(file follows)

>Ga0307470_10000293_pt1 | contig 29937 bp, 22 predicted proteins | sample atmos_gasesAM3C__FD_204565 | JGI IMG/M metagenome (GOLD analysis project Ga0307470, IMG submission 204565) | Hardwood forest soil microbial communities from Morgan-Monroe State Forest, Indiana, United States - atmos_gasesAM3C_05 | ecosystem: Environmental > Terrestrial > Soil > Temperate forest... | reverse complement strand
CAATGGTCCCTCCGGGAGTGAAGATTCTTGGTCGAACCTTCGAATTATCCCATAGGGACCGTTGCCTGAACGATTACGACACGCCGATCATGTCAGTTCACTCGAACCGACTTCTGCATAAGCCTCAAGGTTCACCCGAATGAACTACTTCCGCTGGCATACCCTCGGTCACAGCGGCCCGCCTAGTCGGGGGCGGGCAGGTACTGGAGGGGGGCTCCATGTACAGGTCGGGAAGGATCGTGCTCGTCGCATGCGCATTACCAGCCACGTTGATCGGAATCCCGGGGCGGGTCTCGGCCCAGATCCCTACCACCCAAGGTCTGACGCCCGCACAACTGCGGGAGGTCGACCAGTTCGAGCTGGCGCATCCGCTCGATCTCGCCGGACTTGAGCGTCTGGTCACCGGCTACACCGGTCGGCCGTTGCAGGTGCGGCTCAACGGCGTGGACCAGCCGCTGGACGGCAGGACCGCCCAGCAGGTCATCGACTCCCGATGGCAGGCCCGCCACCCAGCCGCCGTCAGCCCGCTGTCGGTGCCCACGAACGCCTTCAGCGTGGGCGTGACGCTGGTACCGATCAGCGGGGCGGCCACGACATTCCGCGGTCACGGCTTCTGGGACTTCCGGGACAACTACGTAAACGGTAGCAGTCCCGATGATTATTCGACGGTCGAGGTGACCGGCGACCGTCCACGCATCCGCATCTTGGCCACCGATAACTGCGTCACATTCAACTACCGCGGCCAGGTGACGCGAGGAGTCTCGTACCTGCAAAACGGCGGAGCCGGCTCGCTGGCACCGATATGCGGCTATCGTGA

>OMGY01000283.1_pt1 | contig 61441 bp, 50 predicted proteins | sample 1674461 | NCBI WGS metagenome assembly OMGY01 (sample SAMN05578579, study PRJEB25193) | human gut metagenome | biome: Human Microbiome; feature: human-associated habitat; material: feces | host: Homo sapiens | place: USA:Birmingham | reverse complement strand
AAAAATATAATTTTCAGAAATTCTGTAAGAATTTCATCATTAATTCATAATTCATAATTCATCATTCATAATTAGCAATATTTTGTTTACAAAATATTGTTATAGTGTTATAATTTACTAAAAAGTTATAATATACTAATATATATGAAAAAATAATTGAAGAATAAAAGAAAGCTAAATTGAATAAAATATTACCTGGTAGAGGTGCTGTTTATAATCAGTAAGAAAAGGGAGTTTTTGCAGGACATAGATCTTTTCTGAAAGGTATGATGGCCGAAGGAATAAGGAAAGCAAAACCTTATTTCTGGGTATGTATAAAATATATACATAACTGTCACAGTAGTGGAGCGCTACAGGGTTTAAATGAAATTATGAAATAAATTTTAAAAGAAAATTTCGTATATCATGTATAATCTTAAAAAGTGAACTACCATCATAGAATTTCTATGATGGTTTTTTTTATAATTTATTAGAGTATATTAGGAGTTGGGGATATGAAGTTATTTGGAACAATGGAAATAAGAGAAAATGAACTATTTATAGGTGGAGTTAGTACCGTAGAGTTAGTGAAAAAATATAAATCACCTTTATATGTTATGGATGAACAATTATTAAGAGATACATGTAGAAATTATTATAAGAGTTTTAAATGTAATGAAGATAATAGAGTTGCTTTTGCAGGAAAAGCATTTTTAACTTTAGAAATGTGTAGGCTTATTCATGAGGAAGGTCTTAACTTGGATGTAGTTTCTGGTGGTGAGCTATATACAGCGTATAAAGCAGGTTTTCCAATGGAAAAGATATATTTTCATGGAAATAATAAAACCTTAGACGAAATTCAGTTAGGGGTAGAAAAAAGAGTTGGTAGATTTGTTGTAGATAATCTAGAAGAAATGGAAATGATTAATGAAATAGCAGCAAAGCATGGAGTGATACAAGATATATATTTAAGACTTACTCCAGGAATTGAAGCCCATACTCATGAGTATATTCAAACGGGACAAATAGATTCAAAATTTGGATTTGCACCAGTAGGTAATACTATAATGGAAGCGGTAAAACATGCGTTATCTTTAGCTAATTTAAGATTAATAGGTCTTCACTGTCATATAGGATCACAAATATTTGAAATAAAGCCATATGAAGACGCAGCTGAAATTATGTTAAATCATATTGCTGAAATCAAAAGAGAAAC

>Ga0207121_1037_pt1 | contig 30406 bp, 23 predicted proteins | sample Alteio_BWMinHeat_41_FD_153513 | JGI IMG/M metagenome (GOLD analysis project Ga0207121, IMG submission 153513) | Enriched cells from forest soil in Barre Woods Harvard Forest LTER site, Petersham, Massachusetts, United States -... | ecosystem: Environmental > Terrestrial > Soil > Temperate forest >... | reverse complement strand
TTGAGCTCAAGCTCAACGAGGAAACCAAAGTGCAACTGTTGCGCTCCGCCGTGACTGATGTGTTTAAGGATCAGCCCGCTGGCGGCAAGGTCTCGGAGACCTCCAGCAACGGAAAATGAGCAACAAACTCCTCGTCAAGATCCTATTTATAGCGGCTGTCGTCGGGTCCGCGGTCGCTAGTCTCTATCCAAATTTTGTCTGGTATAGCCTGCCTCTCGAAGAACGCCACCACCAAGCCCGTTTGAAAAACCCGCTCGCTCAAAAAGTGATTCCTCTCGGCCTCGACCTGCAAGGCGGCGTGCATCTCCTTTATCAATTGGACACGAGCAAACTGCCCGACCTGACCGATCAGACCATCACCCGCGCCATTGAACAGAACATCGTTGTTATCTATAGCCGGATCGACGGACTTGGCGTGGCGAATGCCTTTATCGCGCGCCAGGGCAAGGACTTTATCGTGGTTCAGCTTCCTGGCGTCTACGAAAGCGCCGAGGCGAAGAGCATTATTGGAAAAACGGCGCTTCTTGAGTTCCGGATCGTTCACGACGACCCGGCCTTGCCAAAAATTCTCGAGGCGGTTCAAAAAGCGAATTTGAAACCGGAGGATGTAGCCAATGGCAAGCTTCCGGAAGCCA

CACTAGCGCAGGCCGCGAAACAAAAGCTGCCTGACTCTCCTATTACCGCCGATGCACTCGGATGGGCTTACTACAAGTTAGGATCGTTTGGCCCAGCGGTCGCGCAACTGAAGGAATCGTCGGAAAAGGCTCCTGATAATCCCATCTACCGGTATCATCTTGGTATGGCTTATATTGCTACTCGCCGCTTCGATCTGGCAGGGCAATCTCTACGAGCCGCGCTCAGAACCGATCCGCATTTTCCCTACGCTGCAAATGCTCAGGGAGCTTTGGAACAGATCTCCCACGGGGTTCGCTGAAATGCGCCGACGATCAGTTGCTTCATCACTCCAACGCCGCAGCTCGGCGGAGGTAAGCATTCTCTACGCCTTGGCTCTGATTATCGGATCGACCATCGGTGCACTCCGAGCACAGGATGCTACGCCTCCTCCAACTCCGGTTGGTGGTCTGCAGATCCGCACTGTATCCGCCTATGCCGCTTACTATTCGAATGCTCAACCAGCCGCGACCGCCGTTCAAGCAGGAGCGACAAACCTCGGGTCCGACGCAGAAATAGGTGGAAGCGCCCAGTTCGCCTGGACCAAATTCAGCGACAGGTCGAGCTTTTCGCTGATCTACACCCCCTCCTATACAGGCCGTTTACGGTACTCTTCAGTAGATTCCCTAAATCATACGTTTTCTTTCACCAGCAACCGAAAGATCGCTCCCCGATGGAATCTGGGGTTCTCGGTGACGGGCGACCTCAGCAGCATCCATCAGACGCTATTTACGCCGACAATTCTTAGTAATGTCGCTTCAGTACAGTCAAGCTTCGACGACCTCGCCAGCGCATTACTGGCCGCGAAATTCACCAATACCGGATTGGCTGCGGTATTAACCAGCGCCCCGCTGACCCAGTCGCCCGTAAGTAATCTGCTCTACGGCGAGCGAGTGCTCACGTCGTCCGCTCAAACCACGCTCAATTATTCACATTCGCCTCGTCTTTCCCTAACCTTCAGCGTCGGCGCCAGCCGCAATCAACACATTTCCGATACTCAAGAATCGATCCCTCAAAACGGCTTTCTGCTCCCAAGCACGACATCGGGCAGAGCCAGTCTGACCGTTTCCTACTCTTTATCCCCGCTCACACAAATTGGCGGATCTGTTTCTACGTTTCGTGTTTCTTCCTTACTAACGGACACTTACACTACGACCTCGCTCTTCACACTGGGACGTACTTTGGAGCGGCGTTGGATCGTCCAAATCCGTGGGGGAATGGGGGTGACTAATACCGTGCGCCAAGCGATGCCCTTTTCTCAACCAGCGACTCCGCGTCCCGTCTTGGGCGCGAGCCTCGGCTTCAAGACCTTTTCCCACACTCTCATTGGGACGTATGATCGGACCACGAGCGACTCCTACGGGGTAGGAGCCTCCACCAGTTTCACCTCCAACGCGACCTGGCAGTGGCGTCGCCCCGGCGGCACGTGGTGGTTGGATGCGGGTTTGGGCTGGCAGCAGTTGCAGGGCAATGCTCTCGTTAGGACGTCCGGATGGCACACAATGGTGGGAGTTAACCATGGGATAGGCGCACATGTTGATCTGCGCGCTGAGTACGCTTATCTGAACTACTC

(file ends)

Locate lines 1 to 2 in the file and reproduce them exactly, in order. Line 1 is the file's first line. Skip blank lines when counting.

>Ga0307470_10000293_pt1 | contig 29937 bp, 22 predicted proteins | sample atmos_gasesAM3C__FD_204565 | JGI IMG/M metagenome (GOLD analysis project Ga0307470, IMG submission 204565) | Hardwood forest soil microbial communities from Morgan-Monroe State Forest, Indiana, United States - atmos_gasesAM3C_05 | ecosystem: Environmental > Terrestrial > Soil > Temperate forest... | reverse complement strand
CAATGGTCCCTCCGGGAGTGAAGATTCTTGGTCGAACCTTCGAATTATCCCATAGGGACCGTTGCCTGAACGATTACGACACGCCGATCATGTCAGTTCACTCGAACCGACTTCTGCATAAGCCTCAAGGTTCACCCGAATGAACTACTTCCGCTGGCATACCCTCGGTCACAGCGGCCCGCCTAGTCGGGGGCGGGCAGGTACTGGAGGGGGGCTCCATGTACAGGTCGGGAAGGATCGTGCTCGTCGCATGCGCATTACCAGCCACGTTGATCGGAATCCCGGGGCGGGTCTCGGCCCAGATCCCTACCACCCAAGGTCTGACGCCCGCACAACTGCGGGAGGTCGACCAGTTCGAGCTGGCGCATCCGCTCGATCTCGCCGGACTTGAGCGTCTGGTCACCGGCTACACCGGTCGGCCGTTGCAGGTGCGGCTCAACGGCGTGGACCAGCCGCTGGACGGCAGGACCGCCCAGCAGGTCATCGACTCCCGATGGCAGGCCCGCCACCCAGCCGCCGTCAGCCCGCTGTCGGTGCCCACGAACGCCTTCAGCGTGGGCGTGACGCTGGTACCGATCAGCGGGGCGGCCACGACATTCCGCGGTCACGGCTTCTGGGACTTCCGGGACAACTACGTAAACGGTAGCAGTCCCGATGATTATTCGACGGTCGAGGTGACCGGCGACCGTCCACGCATCCGCATCTTGGCCACCGATAACTGCGTCACATTCAACTACCGCGGCCAGGTGACGCGAGGAGTCTCGTACCTGCAAAACGGCGGAGCCGGCTCGCTGGCACCGATATGCGGCTATCGTGA